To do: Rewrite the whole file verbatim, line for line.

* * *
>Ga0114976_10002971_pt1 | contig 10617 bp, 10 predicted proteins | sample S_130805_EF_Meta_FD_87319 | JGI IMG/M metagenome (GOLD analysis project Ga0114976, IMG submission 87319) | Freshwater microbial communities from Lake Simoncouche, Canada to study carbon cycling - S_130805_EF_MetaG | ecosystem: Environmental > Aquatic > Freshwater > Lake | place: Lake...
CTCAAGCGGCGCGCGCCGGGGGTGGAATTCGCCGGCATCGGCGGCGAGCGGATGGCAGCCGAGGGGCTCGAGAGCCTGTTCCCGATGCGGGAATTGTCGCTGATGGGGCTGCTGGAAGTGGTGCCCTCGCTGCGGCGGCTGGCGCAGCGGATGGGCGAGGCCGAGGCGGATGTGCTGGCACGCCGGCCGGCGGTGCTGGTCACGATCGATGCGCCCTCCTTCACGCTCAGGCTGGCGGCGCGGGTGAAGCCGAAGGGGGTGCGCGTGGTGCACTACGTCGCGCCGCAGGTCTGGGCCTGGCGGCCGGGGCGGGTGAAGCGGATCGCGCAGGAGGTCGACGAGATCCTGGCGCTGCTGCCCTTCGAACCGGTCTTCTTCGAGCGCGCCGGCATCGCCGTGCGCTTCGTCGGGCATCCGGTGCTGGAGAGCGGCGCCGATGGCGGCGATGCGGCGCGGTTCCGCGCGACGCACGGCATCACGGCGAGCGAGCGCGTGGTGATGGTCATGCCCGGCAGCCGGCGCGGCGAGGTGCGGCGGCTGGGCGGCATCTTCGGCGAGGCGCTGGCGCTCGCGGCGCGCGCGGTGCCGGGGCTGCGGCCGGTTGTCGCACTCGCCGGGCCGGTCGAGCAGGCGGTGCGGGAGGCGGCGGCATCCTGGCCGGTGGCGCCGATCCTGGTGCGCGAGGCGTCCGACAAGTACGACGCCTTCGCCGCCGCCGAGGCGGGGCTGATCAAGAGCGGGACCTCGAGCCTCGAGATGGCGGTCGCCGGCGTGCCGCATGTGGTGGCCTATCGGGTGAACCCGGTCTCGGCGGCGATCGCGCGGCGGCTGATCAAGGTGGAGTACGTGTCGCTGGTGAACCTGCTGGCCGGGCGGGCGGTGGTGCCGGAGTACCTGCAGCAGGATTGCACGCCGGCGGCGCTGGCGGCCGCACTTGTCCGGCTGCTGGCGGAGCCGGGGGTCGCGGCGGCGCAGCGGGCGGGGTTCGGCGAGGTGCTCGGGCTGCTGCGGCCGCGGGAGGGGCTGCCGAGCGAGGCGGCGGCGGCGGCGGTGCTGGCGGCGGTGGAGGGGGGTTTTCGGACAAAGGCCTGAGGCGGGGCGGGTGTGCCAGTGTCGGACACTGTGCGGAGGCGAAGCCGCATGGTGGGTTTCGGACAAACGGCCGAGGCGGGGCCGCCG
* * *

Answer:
>Ga0114976_10002971_pt1 | contig 10617 bp, 10 predicted proteins | sample S_130805_EF_Meta_FD_87319 | JGI IMG/M metagenome (GOLD analysis project Ga0114976, IMG submission 87319) | Freshwater microbial communities from Lake Simoncouche, Canada to study carbon cycling - S_130805_EF_MetaG | ecosystem: Environmental > Aquatic > Freshwater > Lake | place: Lake...
CTCAAGCGGCGCGCGCCGGGGGTGGAATTCGCCGGCATCGGCGGCGAGCGGATGGCAGCCGAGGGGCTCGAGAGCCTGTTCCCGATGCGGGAATTGTCGCTGATGGGGCTGCTGGAAGTGGTGCCCTCGCTGCGGCGGCTGGCGCAGCGGATGGGCGAGGCCGAGGCGGATGTGCTGGCACGCCGGCCGGCGGTGCTGGTCACGATCGATGCGCCCTCCTTCACGCTCAGGCTGGCGGCGCGGGTGAAGCCGAAGGGGGTGCGCGTGGTGCACTACGTCGCGCCGCAGGTCTGGGCCTGGCGGCCGGGGCGGGTGAAGCGGATCGCGCAGGAGGTCGACGAGATCCTGGCGCTGCTGCCCTTCGAACCGGTCTTCTTCGAGCGCGCCGGCATCGCCGTGCGCTTCGTCGGGCATCCGGTGCTGGAGAGCGGCGCCGATGGCGGCGATGCGGCGCGGTTCCGCGCGACGCACGGCATCACGGCGAGCGAGCGCGTGGTGATGGTCATGCCCGGCAGCCGGCGCGGCGAGGTGCGGCGGCTGGGCGGCATCTTCGGCGAGGCGCTGGCGCTCGCGGCGCGCGCGGTGCCGGGGCTGCGGCCGGTTGTCGCACTCGCCGGGCCGGTCGAGCAGGCGGTGCGGGAGGCGGCGGCATCCTGGCCGGTGGCGCCGATCCTGGTGCGCGAGGCGTCCGACAAGTACGACGCCTTCGCCGCCGCCGAGGCGGGGCTGATCAAGAGCGGGACCTCGAGCCTCGAGATGGCGGTCGCCGGCGTGCCGCATGTGGTGGCCTATCGGGTGAACCCGGTCTCGGCGGCGATCGCGCGGCGGCTGATCAAGGTGGAGTACGTGTCGCTGGTGAACCTGCTGGCCGGGCGGGCGGTGGTGCCGGAGTACCTGCAGCAGGATTGCACGCCGGCGGCGCTGGCGGCCGCACTTGTCCGGCTGCTGGCGGAGCCGGGGGTCGCGGCGGCGCAGCGGGCGGGGTTCGGCGAGGTGCTCGGGCTGCTGCGGCCGCGGGAGGGGCTGCCGAGCGAGGCGGCGGCGGCGGCGGTGCTGGCGGCGGTGGAGGGGGGTTTTCGGACAAAGGCCTGAGGCGGGGCGGGTGTGCCAGTGTCGGACACTGTGCGGAGGCGAAGCCGCATGGTGGGTTTCGGACAAACGGCCGAGGCGGGGCCGCCG